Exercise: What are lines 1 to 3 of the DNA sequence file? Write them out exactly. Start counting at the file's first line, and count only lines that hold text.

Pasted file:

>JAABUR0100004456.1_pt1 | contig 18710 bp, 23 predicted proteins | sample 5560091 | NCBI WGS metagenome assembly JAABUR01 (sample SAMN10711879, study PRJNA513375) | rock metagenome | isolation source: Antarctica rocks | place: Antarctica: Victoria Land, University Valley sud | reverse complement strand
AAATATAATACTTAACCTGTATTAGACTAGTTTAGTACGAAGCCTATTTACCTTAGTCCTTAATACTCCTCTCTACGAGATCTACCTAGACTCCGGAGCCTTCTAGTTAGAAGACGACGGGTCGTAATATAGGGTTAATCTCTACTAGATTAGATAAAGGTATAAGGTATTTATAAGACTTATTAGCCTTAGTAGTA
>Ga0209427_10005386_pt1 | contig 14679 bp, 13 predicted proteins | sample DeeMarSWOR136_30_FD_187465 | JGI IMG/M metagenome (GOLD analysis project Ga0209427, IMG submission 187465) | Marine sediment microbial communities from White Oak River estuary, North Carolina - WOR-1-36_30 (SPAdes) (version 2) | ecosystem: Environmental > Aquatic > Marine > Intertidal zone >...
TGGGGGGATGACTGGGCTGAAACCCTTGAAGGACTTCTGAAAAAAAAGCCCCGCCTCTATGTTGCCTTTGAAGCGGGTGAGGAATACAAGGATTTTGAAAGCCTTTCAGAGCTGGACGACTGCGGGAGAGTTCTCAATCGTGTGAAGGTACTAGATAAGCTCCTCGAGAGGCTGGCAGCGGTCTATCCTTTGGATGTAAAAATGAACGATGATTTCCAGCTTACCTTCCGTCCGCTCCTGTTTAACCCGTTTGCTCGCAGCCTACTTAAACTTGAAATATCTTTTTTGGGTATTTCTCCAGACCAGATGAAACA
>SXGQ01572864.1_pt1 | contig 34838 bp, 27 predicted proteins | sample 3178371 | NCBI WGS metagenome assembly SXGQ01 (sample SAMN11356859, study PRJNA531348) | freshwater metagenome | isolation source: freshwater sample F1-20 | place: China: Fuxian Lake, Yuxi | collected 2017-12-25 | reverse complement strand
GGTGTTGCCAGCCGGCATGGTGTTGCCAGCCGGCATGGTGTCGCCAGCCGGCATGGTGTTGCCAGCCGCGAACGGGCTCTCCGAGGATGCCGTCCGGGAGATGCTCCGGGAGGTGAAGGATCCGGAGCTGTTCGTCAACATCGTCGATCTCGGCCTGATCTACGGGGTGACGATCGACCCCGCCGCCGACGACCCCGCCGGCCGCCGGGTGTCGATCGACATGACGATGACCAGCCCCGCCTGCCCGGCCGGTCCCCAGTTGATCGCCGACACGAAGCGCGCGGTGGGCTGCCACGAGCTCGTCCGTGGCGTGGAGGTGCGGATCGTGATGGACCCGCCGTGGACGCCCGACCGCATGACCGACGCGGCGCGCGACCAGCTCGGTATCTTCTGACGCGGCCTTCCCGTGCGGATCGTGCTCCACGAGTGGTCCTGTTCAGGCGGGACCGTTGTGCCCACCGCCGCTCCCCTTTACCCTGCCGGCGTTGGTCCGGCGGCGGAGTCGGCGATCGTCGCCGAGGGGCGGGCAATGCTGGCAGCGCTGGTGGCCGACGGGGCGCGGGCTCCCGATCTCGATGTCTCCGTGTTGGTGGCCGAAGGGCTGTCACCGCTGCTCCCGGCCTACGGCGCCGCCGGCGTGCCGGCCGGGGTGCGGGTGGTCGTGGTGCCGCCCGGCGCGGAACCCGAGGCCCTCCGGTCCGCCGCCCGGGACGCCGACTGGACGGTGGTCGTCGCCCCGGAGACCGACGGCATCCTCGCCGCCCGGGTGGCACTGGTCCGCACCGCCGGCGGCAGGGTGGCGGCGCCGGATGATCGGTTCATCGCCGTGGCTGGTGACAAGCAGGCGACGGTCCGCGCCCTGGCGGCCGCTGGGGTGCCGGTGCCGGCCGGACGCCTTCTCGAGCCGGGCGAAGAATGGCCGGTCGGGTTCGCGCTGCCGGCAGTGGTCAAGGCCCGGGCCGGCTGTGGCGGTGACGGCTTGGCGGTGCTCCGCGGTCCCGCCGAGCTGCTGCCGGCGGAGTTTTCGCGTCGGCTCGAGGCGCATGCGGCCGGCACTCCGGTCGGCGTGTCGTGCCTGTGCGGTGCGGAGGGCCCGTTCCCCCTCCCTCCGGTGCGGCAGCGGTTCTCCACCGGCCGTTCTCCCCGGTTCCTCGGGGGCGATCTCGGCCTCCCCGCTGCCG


>JAABUR0100004456.1_pt1 | contig 18710 bp, 23 predicted proteins | sample 5560091 | NCBI WGS metagenome assembly JAABUR01 (sample SAMN10711879, study PRJNA513375) | rock metagenome | isolation source: Antarctica rocks | place: Antarctica: Victoria Land, University Valley sud | reverse complement strand
AAATATAATACTTAACCTGTATTAGACTAGTTTAGTACGAAGCCTATTTACCTTAGTCCTTAATACTCCTCTCTACGAGATCTACCTAGACTCCGGAGCCTTCTAGTTAGAAGACGACGGGTCGTAATATAGGGTTAATCTCTACTAGATTAGATAAAGGTATAAGGTATTTATAAGACTTATTAGCCTTAGTAGTA
>Ga0209427_10005386_pt1 | contig 14679 bp, 13 predicted proteins | sample DeeMarSWOR136_30_FD_187465 | JGI IMG/M metagenome (GOLD analysis project Ga0209427, IMG submission 187465) | Marine sediment microbial communities from White Oak River estuary, North Carolina - WOR-1-36_30 (SPAdes) (version 2) | ecosystem: Environmental > Aquatic > Marine > Intertidal zone >...